ASASP executive director Doris Reed said Hite replaced about half of all Prince George's principals during his tenure.
A pattern quickly emerged, Reed said, as veteran administrators were targeted and replaced with younger, less experienced ones. Reed said that under Hite and the school board, African American female, and in some cases white, employees were given special treatment.
"It was very obvious," said Reed. "It wouldn't be for cause; people were involuntarily transferred."
In the case of those demoted for cause, "this person may have been a principal for eight, nine, 10 years and always got good evaluations, and all of a sudden, they got so bad they had to be demoted."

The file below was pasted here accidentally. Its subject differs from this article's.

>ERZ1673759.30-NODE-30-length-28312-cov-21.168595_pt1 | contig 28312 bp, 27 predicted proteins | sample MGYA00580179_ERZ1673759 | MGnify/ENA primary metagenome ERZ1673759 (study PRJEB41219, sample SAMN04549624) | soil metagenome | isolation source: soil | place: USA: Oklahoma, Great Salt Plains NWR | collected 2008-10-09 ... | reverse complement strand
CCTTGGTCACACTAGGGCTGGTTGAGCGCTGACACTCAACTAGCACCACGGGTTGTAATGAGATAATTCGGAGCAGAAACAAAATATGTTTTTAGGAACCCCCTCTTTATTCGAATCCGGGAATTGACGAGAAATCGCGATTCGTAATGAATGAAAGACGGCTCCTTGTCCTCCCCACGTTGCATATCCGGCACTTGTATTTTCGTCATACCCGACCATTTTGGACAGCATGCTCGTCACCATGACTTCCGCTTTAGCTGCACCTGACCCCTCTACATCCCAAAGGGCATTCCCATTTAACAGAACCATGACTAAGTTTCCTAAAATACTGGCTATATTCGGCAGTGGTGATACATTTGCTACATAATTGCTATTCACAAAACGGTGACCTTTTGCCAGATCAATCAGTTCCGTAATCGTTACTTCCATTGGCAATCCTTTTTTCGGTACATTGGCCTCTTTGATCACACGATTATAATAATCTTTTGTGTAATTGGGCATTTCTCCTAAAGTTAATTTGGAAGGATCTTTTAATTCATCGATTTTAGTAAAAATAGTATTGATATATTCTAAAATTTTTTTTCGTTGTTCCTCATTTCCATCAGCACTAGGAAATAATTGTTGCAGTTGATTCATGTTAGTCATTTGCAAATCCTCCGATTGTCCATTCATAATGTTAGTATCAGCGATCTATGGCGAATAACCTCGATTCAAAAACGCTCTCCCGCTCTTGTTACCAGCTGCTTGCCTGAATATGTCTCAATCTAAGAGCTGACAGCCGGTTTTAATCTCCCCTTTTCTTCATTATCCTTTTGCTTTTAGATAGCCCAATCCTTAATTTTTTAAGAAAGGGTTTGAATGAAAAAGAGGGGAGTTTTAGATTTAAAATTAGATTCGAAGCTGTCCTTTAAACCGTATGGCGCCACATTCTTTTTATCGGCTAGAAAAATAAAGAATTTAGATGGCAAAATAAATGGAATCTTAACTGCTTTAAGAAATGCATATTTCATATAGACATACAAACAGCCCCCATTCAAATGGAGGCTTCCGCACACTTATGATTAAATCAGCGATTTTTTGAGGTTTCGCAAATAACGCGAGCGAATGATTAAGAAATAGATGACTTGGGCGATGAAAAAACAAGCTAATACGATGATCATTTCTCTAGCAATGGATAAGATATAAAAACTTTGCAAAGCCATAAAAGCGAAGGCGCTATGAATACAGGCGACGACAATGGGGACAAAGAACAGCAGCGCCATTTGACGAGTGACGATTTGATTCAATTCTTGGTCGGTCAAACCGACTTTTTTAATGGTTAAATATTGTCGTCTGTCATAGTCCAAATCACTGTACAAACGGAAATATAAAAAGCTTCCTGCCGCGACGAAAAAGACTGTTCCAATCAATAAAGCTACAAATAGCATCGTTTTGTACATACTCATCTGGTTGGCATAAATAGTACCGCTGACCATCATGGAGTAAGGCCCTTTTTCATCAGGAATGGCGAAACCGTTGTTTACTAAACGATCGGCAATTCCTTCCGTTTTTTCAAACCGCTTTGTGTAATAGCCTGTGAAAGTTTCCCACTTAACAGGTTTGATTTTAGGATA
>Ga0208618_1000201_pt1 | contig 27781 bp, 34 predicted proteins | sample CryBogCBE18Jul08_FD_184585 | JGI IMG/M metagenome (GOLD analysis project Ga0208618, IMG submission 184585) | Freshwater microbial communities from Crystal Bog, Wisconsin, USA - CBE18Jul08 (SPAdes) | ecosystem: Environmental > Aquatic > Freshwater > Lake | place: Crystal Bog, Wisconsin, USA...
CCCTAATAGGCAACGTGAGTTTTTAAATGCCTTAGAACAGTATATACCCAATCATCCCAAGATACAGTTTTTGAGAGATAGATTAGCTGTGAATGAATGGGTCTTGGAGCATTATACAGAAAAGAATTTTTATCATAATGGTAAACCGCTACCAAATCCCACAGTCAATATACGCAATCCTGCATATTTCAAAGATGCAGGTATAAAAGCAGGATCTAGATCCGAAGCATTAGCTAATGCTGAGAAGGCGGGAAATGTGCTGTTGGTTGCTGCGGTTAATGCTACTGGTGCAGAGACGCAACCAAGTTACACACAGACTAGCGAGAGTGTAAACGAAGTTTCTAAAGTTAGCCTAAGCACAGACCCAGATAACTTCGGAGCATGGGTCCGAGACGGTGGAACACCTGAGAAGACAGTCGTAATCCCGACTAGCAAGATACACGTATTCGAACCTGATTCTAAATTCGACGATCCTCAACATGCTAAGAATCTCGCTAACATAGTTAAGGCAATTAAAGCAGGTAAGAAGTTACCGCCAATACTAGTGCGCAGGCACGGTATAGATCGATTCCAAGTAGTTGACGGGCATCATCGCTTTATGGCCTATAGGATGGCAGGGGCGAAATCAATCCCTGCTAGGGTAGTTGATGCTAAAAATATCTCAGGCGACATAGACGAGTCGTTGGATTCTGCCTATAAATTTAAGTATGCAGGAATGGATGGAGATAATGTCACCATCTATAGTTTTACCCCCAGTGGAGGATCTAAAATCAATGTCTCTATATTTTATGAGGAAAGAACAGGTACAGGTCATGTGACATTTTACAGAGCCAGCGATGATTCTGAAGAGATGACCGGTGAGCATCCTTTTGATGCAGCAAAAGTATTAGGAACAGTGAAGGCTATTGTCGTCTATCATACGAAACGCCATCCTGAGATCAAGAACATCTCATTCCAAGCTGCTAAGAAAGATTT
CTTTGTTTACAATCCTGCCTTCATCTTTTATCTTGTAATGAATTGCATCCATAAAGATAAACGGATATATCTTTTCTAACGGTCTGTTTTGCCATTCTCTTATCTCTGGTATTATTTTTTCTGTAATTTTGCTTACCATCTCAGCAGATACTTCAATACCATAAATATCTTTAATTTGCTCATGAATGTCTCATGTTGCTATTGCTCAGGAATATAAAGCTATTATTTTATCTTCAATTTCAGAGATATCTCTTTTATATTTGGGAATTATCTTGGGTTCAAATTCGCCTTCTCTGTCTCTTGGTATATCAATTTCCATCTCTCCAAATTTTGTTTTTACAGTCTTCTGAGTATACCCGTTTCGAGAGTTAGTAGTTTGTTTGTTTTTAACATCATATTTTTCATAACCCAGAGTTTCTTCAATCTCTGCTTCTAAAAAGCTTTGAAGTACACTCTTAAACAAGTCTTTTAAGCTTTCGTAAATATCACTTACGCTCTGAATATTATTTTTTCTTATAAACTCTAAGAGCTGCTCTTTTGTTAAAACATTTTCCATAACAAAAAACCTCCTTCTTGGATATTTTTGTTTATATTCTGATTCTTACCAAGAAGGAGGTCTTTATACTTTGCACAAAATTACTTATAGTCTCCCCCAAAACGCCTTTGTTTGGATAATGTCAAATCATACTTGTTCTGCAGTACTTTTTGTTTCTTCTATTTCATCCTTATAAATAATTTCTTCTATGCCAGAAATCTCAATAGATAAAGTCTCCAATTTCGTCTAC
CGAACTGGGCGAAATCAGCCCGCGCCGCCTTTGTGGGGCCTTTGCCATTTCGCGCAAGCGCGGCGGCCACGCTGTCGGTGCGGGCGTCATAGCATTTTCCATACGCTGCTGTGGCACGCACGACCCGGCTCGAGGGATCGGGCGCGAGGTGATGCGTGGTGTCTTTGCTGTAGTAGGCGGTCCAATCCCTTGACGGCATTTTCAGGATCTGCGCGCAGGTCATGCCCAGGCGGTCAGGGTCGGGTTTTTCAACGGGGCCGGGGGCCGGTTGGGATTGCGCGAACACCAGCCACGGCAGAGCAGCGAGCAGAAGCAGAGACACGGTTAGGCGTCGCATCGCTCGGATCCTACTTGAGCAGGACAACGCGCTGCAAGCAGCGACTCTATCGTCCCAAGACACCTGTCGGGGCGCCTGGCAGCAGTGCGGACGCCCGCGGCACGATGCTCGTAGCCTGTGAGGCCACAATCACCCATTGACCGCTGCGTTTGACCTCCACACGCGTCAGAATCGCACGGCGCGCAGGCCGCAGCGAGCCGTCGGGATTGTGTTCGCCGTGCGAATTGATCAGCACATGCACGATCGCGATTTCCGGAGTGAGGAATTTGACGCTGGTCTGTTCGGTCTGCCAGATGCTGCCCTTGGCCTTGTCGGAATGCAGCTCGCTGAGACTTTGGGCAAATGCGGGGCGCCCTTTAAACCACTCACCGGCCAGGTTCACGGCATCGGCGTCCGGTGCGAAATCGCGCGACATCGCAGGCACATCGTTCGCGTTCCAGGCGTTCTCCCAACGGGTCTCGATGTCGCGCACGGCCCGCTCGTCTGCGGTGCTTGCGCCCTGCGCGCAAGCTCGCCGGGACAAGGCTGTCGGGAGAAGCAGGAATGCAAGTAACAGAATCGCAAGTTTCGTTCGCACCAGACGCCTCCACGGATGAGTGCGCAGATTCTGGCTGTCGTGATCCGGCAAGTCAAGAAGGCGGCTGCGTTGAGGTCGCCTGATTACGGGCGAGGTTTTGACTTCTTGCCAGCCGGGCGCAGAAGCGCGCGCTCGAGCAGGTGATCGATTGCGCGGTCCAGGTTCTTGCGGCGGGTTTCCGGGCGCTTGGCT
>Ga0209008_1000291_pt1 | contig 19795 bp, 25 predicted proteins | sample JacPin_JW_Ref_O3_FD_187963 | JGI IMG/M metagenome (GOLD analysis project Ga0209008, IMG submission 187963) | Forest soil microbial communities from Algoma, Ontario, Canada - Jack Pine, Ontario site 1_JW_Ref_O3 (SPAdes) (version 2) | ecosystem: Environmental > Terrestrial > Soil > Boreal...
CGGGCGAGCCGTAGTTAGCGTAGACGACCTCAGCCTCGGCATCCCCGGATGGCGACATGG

In Philadelphia, Hite has identified developing principal leadership as a priority for his administration, though officials had noted that concern well before the new superintendent's arrival.
Robert McGrogan, head of the Philadelphia principals union, said he was aware of the Prince George's suit but not overly concerned by it.
"I'm only interested in the work that's done here," McGrogan said.
Neither the Philadelphia nor the Prince George's County school systems would comment on the suit, citing policies of not discussing pending litigation.
Contact Kristen Graham at 215-854-5146, email@example.com or on Twitter @newskag. Read her blog, "Philly School Files," at www.philly.com/schoolfiles.